Barbara Rose Spitzer ’57 founded the first, integrated private school in Birmingham
by Coleen Dee Berry
In 1968, Barbara Rose Spitzer ’57 raised eyebrows in Birmingham, Ala., when she opened a Montessori school for 18 preschoolers in a church basement. Two years later, with close to 100 children enrolled in her Creative Montessori School, Spitzer decided an even bolder move was needed. “I wanted my school to be integrated,” she said. At that time, although Alabama public schools had been forced to integrate by federal court order, no integrated private school existed in Birmingham. All-white private schools operated as an escape hatch for parents unwilling to send their children to the desegregated public schools.
Spitzer’s decision was not popular. Birmingham was still confronting the legacy of its infamous, brutal civil rights clashes. Martin Luther King Jr. wrote his landmark Letter from a Birmingham Jail in 1963 after he was arrested in the city during a protest of segregated downtown businesses. In September 1963, the bombing of Birmingham’s Sixteenth Street Baptist Church by Ku Klux Klan members, which killed four young girls and injured 23 other congregants, horrified the nation.
With the help of Richard Arrington Jr., a family friend who would go on to become Birmingham’s first African-American mayor, Spitzer attended black churches to speak about the Montessori Method. In the fall of 1970, she began enrolling African-American children, making Creative Montessori the first private school in Birmingham to be integrated.
Residents had been skeptical enough about welcoming a Montessori school to the city. “A lot of people thought I must be a communist!” Spitzer said with a laugh. “And when I integrated the school, a lot of the parents did not like it at all. My first African-American students were two young girls, and I remember one white parent coming up to me and saying, very disapprovingly, ‘We didn’t realize you were going to have so many!’”
It was not easy, but Spitzer was undaunted. “Well, I just thought it was right thing to do. I grew up in Philadelphia, around blacks, Asians, whites, whatever, and I believed everyone needed to have the exposure to a good education.”
Now, 48 years after Spitzer held that first class in a church basement, the Creative Montessori School has christened a newly renovated school campus in her honor. A ribbon-cutting ceremony for the Barbara Rose Spitzer campus was held Sept. 1, and Spitzer was there to welcome students, parents and guests.
Current Creative Montessori Executive Director Greg Smith said it was a fitting honor for the school’s founder. “I can only imagine how difficult it must have been for her to come here and start not only a Montessori school, but an integrated school—an integrated school that was her choice, not imposed by a (court) decision,” he said. “It was a powerful move on her part, a revolutionary decision. It was only natural that we name the campus after her, to honor her work and her vision.”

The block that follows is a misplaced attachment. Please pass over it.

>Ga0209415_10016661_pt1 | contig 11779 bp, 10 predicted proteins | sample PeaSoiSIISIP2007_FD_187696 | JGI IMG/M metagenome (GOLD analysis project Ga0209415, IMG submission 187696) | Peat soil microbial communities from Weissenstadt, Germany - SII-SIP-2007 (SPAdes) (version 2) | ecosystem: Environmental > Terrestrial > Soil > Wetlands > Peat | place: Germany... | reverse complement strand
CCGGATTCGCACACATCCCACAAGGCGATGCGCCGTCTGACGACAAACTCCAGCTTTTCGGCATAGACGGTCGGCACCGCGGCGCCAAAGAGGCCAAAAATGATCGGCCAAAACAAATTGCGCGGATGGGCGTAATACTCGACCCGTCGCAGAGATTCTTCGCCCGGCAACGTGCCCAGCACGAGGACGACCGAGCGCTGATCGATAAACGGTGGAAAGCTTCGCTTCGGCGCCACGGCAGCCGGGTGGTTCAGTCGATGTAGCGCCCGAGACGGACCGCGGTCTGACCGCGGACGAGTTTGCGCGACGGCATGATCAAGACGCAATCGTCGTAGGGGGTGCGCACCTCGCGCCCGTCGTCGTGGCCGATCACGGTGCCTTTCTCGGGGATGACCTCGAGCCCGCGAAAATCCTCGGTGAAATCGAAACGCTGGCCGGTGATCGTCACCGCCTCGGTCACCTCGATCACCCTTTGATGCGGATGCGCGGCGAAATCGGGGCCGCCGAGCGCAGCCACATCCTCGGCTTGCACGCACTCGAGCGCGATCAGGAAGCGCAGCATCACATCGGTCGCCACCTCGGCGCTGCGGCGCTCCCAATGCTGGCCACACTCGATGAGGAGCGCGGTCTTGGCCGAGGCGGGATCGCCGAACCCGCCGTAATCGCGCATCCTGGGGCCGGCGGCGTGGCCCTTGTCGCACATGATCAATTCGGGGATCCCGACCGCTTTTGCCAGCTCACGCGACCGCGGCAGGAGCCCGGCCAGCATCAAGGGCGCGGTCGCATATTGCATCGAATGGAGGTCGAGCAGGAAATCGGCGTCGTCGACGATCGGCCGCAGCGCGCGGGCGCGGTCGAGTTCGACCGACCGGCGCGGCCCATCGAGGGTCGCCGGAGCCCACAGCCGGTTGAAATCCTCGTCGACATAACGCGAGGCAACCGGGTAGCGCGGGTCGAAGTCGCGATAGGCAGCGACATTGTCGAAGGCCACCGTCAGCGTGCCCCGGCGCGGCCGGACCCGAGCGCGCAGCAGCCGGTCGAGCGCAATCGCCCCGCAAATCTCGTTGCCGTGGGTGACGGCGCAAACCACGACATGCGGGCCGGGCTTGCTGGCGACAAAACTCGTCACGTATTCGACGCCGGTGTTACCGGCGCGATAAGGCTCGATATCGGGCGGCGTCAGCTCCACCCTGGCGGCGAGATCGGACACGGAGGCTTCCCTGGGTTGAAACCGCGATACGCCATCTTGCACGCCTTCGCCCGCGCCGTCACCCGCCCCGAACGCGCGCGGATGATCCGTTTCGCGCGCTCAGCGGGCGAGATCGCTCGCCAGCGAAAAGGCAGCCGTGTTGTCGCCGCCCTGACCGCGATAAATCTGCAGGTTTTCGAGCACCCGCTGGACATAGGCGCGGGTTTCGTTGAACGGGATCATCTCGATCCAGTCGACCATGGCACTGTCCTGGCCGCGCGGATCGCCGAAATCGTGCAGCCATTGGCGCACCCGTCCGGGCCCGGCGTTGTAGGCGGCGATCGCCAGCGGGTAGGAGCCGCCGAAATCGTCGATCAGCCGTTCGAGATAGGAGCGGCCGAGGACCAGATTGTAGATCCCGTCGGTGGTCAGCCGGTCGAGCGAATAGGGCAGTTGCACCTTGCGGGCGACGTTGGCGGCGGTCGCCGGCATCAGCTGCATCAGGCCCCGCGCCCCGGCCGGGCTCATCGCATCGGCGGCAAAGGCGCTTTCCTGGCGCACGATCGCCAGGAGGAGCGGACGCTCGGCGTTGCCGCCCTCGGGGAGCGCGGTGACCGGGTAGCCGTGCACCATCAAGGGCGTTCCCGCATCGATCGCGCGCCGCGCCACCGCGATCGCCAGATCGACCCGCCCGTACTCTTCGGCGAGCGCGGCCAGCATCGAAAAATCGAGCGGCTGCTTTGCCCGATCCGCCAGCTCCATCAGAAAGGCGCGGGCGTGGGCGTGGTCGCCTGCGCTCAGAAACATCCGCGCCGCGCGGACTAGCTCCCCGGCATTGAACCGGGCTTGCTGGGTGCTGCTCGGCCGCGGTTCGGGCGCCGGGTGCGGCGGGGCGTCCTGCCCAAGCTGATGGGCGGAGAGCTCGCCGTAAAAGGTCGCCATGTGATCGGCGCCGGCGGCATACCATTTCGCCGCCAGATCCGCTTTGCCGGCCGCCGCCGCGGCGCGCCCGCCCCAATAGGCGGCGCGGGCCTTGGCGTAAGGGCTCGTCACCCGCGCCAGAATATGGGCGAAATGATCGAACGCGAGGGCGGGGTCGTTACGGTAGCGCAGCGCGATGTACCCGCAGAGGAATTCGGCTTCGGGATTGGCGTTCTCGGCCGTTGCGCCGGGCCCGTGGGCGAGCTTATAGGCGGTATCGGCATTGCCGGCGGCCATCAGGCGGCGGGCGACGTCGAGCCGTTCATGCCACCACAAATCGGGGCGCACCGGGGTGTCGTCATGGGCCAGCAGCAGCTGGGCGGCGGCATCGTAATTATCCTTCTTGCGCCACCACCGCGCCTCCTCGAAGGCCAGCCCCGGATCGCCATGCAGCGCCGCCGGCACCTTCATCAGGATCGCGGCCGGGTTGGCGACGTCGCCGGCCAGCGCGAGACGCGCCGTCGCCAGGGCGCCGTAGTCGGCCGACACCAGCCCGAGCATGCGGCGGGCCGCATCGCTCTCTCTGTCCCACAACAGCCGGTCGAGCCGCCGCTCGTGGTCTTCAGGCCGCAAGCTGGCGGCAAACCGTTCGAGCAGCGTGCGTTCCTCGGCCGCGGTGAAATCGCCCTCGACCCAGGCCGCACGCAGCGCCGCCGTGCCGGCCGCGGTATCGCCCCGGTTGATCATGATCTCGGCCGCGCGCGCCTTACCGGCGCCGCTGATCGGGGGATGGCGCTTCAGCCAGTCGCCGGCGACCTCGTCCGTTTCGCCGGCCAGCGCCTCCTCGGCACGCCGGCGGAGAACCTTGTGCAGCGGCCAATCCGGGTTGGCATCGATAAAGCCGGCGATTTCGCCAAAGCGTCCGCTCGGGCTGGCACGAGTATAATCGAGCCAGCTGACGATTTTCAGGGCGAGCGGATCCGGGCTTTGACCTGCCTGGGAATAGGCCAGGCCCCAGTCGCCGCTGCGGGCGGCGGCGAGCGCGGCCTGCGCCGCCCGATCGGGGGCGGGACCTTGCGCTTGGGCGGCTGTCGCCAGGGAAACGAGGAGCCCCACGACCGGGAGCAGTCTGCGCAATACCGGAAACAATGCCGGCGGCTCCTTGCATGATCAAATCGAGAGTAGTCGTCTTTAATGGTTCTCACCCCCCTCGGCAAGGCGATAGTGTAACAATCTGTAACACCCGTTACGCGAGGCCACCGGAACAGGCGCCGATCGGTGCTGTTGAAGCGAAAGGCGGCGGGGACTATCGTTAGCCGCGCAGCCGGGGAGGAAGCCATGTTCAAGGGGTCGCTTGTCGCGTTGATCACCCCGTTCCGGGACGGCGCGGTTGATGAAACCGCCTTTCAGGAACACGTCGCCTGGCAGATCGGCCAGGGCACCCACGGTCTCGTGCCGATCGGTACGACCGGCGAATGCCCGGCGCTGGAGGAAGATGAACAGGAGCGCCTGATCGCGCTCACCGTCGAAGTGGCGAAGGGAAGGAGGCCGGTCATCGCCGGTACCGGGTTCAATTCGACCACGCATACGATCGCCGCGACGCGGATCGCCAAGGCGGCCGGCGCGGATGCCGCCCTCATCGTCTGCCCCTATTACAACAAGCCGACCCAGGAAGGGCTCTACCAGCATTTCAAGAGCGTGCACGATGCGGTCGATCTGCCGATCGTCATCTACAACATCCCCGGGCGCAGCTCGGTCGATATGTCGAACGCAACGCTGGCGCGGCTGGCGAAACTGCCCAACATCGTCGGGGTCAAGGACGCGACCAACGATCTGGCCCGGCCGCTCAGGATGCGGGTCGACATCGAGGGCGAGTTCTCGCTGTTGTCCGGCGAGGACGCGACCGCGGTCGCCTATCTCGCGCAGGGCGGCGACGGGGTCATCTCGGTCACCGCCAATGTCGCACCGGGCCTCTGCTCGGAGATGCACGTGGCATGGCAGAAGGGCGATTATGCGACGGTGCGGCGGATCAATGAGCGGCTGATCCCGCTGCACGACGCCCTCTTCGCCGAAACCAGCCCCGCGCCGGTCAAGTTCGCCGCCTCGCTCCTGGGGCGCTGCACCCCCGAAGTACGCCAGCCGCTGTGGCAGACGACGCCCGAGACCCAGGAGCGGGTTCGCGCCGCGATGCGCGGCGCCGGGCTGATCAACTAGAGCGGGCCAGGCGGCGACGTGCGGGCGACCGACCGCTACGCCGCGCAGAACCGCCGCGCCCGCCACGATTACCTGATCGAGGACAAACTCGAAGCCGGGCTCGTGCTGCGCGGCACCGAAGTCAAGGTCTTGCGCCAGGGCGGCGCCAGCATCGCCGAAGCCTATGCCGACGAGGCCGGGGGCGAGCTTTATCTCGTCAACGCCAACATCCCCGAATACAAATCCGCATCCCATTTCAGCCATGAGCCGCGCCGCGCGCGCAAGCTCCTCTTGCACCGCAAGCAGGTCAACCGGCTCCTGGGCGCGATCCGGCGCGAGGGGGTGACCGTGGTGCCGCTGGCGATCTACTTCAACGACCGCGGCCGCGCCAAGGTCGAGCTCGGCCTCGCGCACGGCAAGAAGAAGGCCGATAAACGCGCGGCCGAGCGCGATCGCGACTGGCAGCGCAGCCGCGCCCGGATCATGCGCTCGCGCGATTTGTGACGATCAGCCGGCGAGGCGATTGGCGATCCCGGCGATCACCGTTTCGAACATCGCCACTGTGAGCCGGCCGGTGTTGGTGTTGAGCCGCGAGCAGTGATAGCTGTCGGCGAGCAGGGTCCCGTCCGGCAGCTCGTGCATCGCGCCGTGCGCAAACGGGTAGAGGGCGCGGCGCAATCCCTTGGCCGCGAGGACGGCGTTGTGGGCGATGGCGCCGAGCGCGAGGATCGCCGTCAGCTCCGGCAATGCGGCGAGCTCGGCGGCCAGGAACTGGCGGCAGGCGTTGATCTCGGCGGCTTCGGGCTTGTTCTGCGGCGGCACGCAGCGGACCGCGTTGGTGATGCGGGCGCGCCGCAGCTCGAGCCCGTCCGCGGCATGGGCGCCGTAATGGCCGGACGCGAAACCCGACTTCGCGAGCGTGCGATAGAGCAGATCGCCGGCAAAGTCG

“Barbara is not just the founder of Creative Montessori, she is the foundation of the school,” said Brooke Coleman, a member of the school’s board of directors.
“She is truly committed to the Montessori Method. You can’t be an authentic Montessori school if you don’t care about the inclusion of every single child. That’s the legacy of her drive to integrate the school: our continuing commitment to diversity.”
Spitzer did not start out with a desire to teach. She decided to attend Wilson because her favorite teacher in high school—who instilled in her a lifelong love of Latin—had gone to Wilson and had always spoken highly of her time there. For a while, Spitzer thought of majoring in Latin, but ended up with a biology degree.
After graduation, she dreamed of a job in medical research. She received her master’s degree in zoology at Mount Holyoke College in Massachusetts and then got a job at Sloan Kettering’s Walker Laboratory in Rye, N.Y., where she met her husband. When he received a job offer from the University of Alabama Birmingham Medical Center, they relocated to the city with their two young daughters.
Culture shock ensued. “I felt as if I had moved to foreign country,” Spitzer said. “When you went to a place like the liquor store, there was an entrance for whites and an entrance for blacks, and then you met at the same counter in front. It was totally ridiculous. Life there was very different; many things were shocking to me.”